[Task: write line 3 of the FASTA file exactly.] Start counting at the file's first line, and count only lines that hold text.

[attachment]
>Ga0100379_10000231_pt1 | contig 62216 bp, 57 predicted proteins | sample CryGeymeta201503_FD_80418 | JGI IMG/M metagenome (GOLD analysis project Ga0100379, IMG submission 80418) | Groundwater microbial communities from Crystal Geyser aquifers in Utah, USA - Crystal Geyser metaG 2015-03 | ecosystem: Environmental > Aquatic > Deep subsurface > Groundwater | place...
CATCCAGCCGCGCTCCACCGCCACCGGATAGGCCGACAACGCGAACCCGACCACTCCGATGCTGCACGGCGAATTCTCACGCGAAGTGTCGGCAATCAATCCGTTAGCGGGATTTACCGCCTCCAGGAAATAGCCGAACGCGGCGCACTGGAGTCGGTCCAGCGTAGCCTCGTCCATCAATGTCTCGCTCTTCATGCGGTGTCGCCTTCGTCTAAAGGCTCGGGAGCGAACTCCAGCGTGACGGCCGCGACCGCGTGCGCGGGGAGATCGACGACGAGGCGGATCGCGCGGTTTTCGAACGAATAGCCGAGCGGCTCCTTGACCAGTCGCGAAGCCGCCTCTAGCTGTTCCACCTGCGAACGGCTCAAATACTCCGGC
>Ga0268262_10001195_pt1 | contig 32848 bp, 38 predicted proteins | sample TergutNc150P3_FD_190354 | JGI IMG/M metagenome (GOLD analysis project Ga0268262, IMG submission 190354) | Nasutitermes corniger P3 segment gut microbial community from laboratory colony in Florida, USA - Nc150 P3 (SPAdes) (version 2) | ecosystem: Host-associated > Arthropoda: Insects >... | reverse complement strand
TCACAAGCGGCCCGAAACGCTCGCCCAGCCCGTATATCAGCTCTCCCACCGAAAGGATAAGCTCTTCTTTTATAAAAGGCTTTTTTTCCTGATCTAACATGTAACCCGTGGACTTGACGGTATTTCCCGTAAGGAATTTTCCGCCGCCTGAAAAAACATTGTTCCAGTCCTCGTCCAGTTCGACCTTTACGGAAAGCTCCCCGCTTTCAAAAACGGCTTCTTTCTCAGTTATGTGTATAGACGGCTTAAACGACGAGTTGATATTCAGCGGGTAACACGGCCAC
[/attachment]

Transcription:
>Ga0268262_10001195_pt1 | contig 32848 bp, 38 predicted proteins | sample TergutNc150P3_FD_190354 | JGI IMG/M metagenome (GOLD analysis project Ga0268262, IMG submission 190354) | Nasutitermes corniger P3 segment gut microbial community from laboratory colony in Florida, USA - Nc150 P3 (SPAdes) (version 2) | ecosystem: Host-associated > Arthropoda: Insects >... | reverse complement strand